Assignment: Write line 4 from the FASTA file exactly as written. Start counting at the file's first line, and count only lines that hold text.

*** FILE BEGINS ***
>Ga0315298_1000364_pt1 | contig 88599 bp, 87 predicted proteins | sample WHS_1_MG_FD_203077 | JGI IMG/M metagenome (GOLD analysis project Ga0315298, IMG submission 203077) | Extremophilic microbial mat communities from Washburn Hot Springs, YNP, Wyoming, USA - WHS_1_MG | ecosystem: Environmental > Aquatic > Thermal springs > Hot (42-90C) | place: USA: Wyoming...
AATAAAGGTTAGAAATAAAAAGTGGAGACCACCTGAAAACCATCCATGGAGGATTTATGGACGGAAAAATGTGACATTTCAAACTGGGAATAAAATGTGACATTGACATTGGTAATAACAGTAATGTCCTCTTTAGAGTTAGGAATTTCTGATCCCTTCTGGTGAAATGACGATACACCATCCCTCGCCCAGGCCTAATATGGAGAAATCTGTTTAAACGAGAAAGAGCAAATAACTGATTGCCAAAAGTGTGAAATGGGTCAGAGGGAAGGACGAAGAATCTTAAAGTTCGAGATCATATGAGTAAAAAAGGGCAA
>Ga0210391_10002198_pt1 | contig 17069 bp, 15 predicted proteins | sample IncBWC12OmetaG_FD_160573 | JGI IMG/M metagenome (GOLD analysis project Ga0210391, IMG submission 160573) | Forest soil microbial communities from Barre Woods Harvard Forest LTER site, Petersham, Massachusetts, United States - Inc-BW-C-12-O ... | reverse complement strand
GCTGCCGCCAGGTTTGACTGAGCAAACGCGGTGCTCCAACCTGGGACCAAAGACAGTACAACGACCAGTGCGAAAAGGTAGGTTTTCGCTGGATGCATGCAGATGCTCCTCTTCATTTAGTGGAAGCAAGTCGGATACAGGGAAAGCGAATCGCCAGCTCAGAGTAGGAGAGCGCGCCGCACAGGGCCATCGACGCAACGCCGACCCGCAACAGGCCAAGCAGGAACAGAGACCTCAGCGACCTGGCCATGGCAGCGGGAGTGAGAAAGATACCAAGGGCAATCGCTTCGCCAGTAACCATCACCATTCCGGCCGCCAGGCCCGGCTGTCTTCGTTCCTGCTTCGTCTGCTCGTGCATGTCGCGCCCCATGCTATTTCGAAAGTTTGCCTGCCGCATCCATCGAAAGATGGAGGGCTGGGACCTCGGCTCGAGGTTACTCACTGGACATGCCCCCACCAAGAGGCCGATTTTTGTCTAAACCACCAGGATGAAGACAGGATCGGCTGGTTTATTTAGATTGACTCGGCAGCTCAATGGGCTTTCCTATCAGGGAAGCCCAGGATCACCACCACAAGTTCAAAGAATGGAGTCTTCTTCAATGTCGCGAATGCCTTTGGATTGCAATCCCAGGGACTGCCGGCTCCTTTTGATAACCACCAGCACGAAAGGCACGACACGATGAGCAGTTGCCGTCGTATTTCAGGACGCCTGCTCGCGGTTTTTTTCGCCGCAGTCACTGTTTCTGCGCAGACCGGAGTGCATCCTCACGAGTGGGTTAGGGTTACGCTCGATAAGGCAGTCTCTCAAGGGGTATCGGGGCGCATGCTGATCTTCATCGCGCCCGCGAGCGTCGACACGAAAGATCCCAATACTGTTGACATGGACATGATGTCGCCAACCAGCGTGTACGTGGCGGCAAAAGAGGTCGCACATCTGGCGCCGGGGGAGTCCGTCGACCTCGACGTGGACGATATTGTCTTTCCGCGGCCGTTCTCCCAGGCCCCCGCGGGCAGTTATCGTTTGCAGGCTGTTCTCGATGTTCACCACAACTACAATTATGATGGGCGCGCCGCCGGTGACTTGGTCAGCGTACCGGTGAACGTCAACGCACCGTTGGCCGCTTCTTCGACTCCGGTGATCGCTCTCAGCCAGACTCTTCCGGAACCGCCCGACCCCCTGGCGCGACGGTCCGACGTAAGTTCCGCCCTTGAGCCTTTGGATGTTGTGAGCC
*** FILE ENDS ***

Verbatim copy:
GCTGCCGCCAGGTTTGACTGAGCAAACGCGGTGCTCCAACCTGGGACCAAAGACAGTACAACGACCAGTGCGAAAAGGTAGGTTTTCGCTGGATGCATGCAGATGCTCCTCTTCATTTAGTGGAAGCAAGTCGGATACAGGGAAAGCGAATCGCCAGCTCAGAGTAGGAGAGCGCGCCGCACAGGGCCATCGACGCAACGCCGACCCGCAACAGGCCAAGCAGGAACAGAGACCTCAGCGACCTGGCCATGGCAGCGGGAGTGAGAAAGATACCAAGGGCAATCGCTTCGCCAGTAACCATCACCATTCCGGCCGCCAGGCCCGGCTGTCTTCGTTCCTGCTTCGTCTGCTCGTGCATGTCGCGCCCCATGCTATTTCGAAAGTTTGCCTGCCGCATCCATCGAAAGATGGAGGGCTGGGACCTCGGCTCGAGGTTACTCACTGGACATGCCCCCACCAAGAGGCCGATTTTTGTCTAAACCACCAGGATGAAGACAGGATCGGCTGGTTTATTTAGATTGACTCGGCAGCTCAATGGGCTTTCCTATCAGGGAAGCCCAGGATCACCACCACAAGTTCAAAGAATGGAGTCTTCTTCAATGTCGCGAATGCCTTTGGATTGCAATCCCAGGGACTGCCGGCTCCTTTTGATAACCACCAGCACGAAAGGCACGACACGATGAGCAGTTGCCGTCGTATTTCAGGACGCCTGCTCGCGGTTTTTTTCGCCGCAGTCACTGTTTCTGCGCAGACCGGAGTGCATCCTCACGAGTGGGTTAGGGTTACGCTCGATAAGGCAGTCTCTCAAGGGGTATCGGGGCGCATGCTGATCTTCATCGCGCCCGCGAGCGTCGACACGAAAGATCCCAATACTGTTGACATGGACATGATGTCGCCAACCAGCGTGTACGTGGCGGCAAAAGAGGTCGCACATCTGGCGCCGGGGGAGTCCGTCGACCTCGACGTGGACGATATTGTCTTTCCGCGGCCGTTCTCCCAGGCCCCCGCGGGCAGTTATCGTTTGCAGGCTGTTCTCGATGTTCACCACAACTACAATTATGATGGGCGCGCCGCCGGTGACTTGGTCAGCGTACCGGTGAACGTCAACGCACCGTTGGCCGCTTCTTCGACTCCGGTGATCGCTCTCAGCCAGACTCTTCCGGAACCGCCCGACCCCCTGGCGCGACGGTCCGACGTAAGTTCCGCCCTTGAGCCTTTGGATGTTGTGAGCC